And then, my team captain, Dinis Carvalho, took my world in his hands, crumpled it into a ball and threw it at me without mercy: “Some people in other teams, Bernardo?!? Haha, the whole company has seen them, dozens of clients are already using them. Which means hundreds of people can see the Screen Templates. Remember the little fix you shipped in the last package? Yep, they all see it, and they know it was you.” Imagine the horror.

The moment it all clicked. Image credit: Universal Pictures (presents), Amblin Entertainment — Jurassic Park (1993).

Well, in time I got accustomed to it, in fact, I’ve even started to enjoy the visibility of our work. It’s very cool to know that something you contributed to made it to the final solution. That’s something that wouldn’t be possible in archaeology, as everything is more exclusive and shrouded in a bit of secrecy, even when knowledge-sharing or publishing studies.

The Release Portal

What makes us turn up every morning, full of enthusiasm, is delivering a great product, one that we are proud of. We wait in anticipation until the moment OutSystems developers start using it, loving it, breaking it, and improving it. What we learn from our users brings us back to the drawing board, and we start over again. We iterate and then iterate some more, and that’s ok. It’s the only way to keep improving.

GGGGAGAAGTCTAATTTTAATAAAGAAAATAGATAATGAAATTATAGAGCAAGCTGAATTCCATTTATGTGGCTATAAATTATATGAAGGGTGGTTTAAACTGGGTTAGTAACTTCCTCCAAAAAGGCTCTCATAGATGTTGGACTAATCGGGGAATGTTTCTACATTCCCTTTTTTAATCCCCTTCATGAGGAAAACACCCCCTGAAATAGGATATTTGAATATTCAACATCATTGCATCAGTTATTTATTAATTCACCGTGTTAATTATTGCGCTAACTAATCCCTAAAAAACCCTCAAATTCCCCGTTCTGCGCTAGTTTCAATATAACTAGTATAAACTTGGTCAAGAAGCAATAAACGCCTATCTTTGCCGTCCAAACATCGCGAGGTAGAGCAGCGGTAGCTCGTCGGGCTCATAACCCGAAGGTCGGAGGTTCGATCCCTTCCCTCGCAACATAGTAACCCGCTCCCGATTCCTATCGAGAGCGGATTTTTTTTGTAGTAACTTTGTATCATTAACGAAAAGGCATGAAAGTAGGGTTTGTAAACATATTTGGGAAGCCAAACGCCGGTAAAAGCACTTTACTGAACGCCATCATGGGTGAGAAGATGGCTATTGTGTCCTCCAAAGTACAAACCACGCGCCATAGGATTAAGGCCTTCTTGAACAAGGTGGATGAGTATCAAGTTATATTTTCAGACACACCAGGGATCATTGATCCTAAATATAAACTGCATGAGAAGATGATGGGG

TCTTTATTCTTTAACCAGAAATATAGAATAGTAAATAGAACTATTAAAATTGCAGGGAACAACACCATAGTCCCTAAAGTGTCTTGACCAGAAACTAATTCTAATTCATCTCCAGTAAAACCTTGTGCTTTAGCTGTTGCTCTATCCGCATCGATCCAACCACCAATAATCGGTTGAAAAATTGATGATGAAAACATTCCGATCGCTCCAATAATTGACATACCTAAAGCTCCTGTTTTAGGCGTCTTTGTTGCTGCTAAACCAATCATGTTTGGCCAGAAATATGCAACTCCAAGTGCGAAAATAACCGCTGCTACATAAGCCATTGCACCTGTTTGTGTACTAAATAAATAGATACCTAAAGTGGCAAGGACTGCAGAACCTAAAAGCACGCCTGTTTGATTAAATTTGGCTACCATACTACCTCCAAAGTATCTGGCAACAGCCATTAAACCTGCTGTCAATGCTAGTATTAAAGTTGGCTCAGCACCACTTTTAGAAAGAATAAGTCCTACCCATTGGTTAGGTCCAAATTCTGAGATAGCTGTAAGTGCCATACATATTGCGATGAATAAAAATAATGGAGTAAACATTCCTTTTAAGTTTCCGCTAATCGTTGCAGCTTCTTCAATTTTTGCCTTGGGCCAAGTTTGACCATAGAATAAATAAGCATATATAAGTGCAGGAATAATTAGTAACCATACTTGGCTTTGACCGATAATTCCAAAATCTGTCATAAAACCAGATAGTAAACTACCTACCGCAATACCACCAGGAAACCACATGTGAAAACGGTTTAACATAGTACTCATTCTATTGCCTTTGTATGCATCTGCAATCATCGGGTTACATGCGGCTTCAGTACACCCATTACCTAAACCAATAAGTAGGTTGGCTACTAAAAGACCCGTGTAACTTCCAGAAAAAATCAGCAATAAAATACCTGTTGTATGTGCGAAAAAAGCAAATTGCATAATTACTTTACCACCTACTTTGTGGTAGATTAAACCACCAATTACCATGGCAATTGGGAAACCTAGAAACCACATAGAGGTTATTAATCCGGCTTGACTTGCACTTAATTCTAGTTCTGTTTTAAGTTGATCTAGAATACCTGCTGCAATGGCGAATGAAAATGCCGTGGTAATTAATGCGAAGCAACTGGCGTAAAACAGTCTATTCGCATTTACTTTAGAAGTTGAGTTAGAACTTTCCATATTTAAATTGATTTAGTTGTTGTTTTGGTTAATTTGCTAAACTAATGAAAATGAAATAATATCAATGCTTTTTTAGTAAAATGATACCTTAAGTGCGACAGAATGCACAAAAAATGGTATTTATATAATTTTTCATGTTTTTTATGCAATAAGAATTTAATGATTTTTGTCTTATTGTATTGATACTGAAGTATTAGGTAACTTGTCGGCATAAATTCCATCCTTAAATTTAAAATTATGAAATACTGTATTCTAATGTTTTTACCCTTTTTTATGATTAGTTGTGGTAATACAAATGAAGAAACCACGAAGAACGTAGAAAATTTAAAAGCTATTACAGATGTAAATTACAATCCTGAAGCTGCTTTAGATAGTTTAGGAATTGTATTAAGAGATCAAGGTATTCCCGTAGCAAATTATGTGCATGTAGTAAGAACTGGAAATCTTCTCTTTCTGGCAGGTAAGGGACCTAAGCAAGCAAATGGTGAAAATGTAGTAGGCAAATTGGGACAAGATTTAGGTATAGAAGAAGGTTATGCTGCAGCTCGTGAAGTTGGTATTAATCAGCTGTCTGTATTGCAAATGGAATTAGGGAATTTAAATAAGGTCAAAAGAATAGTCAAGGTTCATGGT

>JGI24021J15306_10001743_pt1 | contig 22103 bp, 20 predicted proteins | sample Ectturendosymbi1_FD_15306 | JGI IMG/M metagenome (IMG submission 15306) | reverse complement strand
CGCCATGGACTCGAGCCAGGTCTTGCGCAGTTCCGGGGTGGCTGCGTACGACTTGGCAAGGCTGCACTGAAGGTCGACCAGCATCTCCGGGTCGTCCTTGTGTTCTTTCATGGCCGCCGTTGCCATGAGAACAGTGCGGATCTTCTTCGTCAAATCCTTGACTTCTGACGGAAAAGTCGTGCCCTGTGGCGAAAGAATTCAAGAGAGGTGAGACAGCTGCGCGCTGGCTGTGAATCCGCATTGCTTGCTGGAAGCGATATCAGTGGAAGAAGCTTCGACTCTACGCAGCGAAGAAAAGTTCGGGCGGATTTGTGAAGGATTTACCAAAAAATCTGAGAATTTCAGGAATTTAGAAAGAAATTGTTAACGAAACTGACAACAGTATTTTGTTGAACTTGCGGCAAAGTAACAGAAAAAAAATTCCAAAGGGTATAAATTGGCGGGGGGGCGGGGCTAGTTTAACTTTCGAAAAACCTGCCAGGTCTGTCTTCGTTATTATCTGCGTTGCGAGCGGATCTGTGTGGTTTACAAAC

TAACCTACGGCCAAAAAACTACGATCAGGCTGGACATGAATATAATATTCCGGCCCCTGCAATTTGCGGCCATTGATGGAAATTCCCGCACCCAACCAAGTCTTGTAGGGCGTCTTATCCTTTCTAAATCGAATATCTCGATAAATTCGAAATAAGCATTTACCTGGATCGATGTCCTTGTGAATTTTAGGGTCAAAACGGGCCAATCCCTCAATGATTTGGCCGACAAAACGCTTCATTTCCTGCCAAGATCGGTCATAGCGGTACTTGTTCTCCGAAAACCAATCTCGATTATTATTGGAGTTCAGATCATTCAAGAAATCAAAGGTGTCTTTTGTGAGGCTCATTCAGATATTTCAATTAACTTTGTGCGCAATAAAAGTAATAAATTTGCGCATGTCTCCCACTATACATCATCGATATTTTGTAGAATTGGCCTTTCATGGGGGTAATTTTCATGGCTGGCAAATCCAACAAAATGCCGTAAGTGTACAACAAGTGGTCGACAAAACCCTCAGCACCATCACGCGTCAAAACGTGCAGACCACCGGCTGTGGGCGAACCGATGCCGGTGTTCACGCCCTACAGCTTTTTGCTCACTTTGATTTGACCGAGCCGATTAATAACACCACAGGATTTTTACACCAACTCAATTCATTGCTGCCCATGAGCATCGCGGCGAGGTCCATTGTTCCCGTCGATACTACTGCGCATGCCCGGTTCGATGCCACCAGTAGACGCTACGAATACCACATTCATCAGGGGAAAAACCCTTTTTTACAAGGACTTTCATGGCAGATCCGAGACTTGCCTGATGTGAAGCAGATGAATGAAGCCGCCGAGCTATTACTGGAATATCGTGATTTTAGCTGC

The next step of evolution. Images credit: MGM/Stanley Kubrick Productions — 2001: A Space Odyssey (1968).

Please indulge me, and pretend you are listening to Also Sprach Zarathustra, to end this in an epic tone.

Just like Dave in 2001: A Space Odyssey, I feel that I’ve come full circle. I’ve conquered all the monoliths that I encountered along the way, and now, I’m all the better for it. It’s been the ultimate trip. I can’t wait to see what the next step (pun intended) of my evolution will be!

Further Reading

OutSystems Engineering

An Engineering blog written by engineers.

Bernardo Cardoso

Written by

Is an avid lifelong learner, and front-end developer at OutSystems who loves the collaborative, and problem-solving nature of his job.

OutSystems Engineering

An Engineering blog written by engineers.